"It was generally believed by Petrobras geoscientists that the sub-salt rocks were too compacted to be good reservoirs," says Dr, Marcio Mello, President of High Resolution Technology and Petroleum (HRT). "The sub-salt play also faced many challenges. First of all, the salt layer is very complex. Properly imaging reservoir targets below it was improving but still very difficult. Recent 3-D petroleum system modeling suggested deep reservoirs with a much higher potential than previously predicted. Second, the salt layer can be mechanically unstable making drilling very expensive. Beneath the salt, wells can lose circulation and encounter basalts with high temperatures and pressures a major concern. A normal offshore well costs $35 million; sub-salt wells cost between $100 million to $150 million."
Exploration in the Santos Basin prior to the sub-salt discoveries had found just two productive oil fields. Most of 115 exploratory were either dry or noncommercial. Over 1,100 wells have been drilled in the smaller Campos Basin. Using the Campos Basin as a model, exploration focused on relatively shallow post-salt clastic objectives. These reservoirs turned out to be much poorer than correlative intervals in the Campos Basin.
Source rocks for the petroleum system are Lower Cretaceous lacustrine shales of the sub-salt Guaratiba Formation, equivalent to Lagoa Feia Formation found in the Campos Basin.
Due to poor exploration results from the Santos Basin and a lack of large prospects in the post-salt in the Campos Basin, Petrobras and other exploration companies were forced to look deeper. Companies started looking for new giant oil and gas accumulations into the new, deep water, sub-salt frontier at depths exceeding 6,000 m. The discovery of the super giant Tupi field two years ago confirmed the ultra deep potential.
"We have known for a long time that 98% of the oil and gas produced in the greater Campos Basin was sourced by the pre-salt sag and rift lacustrine source rocks. This system extends more 2,000 km north from the Santos Basin," says Dr. Mello. "These form the most important source rocks in the South Atlantic margin and have sourced oil in accumulations throughout the entire stratigraphic column in the greater Campos Basin."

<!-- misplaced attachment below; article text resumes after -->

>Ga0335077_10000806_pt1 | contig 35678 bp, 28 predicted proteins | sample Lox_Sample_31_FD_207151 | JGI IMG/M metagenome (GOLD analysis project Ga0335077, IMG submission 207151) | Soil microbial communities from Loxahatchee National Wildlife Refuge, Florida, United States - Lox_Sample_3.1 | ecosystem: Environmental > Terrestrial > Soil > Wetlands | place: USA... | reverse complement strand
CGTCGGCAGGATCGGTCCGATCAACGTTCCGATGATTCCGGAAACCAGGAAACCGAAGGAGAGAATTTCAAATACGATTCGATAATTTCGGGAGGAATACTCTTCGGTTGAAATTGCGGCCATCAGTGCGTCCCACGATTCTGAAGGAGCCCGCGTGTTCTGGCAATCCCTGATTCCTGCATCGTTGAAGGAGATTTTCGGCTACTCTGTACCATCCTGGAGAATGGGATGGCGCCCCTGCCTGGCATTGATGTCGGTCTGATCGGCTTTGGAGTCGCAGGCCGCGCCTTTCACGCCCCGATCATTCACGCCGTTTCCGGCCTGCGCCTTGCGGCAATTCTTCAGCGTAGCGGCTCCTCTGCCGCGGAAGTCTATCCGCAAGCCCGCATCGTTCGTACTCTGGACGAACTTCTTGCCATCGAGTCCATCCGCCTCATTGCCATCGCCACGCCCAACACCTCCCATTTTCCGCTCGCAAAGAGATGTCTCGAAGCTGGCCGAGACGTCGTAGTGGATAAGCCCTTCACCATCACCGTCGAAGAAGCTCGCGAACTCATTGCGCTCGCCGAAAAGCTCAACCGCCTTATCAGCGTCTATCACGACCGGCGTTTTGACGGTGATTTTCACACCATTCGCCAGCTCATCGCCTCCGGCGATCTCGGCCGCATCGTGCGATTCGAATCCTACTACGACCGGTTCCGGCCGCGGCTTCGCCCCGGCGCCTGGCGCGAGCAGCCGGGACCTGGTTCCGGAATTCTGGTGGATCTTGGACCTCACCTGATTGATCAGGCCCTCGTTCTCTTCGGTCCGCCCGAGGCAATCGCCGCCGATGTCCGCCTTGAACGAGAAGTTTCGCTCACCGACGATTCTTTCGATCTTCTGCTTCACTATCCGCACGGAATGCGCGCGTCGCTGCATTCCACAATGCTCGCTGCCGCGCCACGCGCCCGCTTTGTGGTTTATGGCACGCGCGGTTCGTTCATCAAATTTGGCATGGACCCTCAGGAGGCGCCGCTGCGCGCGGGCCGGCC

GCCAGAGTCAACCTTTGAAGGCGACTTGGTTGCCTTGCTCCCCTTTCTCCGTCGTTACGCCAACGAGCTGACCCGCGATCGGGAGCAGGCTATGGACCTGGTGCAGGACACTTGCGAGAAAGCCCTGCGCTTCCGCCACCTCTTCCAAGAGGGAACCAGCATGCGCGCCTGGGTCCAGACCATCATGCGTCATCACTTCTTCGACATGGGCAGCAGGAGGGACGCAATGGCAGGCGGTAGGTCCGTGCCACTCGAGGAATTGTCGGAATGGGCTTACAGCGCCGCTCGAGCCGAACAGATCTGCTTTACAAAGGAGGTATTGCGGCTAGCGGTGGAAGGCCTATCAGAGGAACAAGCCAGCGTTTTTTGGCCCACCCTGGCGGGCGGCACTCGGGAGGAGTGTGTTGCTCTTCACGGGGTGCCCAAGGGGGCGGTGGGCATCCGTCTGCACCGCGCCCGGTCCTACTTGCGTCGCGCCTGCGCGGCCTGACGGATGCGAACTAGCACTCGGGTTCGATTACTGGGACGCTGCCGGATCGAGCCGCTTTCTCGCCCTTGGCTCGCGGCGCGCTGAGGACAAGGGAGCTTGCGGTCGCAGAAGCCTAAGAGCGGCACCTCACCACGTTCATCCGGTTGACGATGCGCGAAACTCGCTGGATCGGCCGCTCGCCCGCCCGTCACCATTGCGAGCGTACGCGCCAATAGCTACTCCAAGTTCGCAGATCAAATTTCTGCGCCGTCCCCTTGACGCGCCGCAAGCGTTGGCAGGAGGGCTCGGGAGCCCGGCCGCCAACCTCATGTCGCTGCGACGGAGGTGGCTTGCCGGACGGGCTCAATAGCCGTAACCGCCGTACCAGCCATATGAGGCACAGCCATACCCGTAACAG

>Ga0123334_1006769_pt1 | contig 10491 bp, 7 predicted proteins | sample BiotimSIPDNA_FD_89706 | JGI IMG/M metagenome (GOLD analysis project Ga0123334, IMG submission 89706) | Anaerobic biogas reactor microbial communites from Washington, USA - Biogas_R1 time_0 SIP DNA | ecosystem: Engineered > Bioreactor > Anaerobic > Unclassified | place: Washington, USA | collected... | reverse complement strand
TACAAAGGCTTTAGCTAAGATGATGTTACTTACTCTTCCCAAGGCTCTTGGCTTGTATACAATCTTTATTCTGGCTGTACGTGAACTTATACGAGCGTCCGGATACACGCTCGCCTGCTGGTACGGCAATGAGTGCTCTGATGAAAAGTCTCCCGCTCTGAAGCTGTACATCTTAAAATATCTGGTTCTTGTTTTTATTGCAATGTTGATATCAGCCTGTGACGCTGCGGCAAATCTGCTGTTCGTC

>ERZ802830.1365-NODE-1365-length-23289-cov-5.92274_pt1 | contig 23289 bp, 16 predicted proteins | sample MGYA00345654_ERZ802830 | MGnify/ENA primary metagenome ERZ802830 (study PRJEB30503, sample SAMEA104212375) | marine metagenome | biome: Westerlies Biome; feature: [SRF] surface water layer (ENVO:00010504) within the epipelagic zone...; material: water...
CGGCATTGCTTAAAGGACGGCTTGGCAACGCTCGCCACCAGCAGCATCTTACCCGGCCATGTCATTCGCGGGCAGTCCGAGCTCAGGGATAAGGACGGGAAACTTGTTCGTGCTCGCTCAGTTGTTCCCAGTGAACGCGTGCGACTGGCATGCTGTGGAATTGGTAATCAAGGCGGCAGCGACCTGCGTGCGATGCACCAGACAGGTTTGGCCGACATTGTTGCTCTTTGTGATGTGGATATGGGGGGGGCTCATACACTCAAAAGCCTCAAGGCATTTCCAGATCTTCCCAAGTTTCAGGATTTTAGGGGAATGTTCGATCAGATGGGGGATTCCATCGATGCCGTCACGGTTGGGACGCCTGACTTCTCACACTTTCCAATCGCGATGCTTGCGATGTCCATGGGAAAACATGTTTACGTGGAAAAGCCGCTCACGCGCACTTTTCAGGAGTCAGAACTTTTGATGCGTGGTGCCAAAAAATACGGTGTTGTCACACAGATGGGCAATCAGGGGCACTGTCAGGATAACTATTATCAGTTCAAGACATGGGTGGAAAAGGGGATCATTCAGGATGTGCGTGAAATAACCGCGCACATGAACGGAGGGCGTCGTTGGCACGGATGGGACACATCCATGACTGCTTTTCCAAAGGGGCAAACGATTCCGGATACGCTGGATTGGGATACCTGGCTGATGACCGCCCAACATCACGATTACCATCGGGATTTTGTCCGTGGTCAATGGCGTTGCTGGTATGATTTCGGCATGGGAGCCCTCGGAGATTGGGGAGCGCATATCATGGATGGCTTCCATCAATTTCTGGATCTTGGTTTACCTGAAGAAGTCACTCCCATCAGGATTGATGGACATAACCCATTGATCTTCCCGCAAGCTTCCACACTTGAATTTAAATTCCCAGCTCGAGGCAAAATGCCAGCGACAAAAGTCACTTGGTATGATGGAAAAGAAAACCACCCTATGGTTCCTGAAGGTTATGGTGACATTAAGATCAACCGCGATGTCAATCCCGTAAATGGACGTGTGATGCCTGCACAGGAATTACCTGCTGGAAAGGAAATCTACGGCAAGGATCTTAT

"Case histories have taught us that where overcharged source rocks occur at the base of the sedimentary sequence, large volumes of hydrocarbons are associated with deeper horizons. Our modeling has been telling us to look to the deeper reservoirs since 2002." says Marcio, ‘Mr. GO DEEP' (See GEO ExPro v. 5, no. 4, pp. 72-74). The recent discoveries confirm our early assessments."
Source and Reservoirs
Above the basement basalts, sandstones, stromatolithes, and coquinas made out of pelecipods deposited in structural highs are important reservoirs and are interbedded with the source rocks. Porosity ranges from 12% to 30% and permeability can be over 500 md. Recent data show the presence of well sorted sandstone reservoirs with very good permeability and porosity in the pre-salt sequence of Santos Basin. Carbonates and sandstones also are important reservoirs in the lower Albian, with permeability ranging from 1 to 2 darcies and intergranular porosity as high as 35%. However, from unofficial sources, stromatolithes are the primary reservoir for all the discoveries in the Santos Basin to date.
It is important to note that the sub-salt sequences in the Santos Basin have been drilled only a few times but a large data set of both 2-D and 3-D seismic data exists over most of this huge basin.
"The syn-rift sediments comprise important source rocks and their recognition and distribution on seismic data are an essential fact to understanding the petroleum systems of these basins," says Dr. Karam. "We have used seismic stratigraphic analysis to identify three sequences from their internal reflector patterns and external geometry to locate a prospect in the southern end of the basin that we are currently drilling with Petrobras."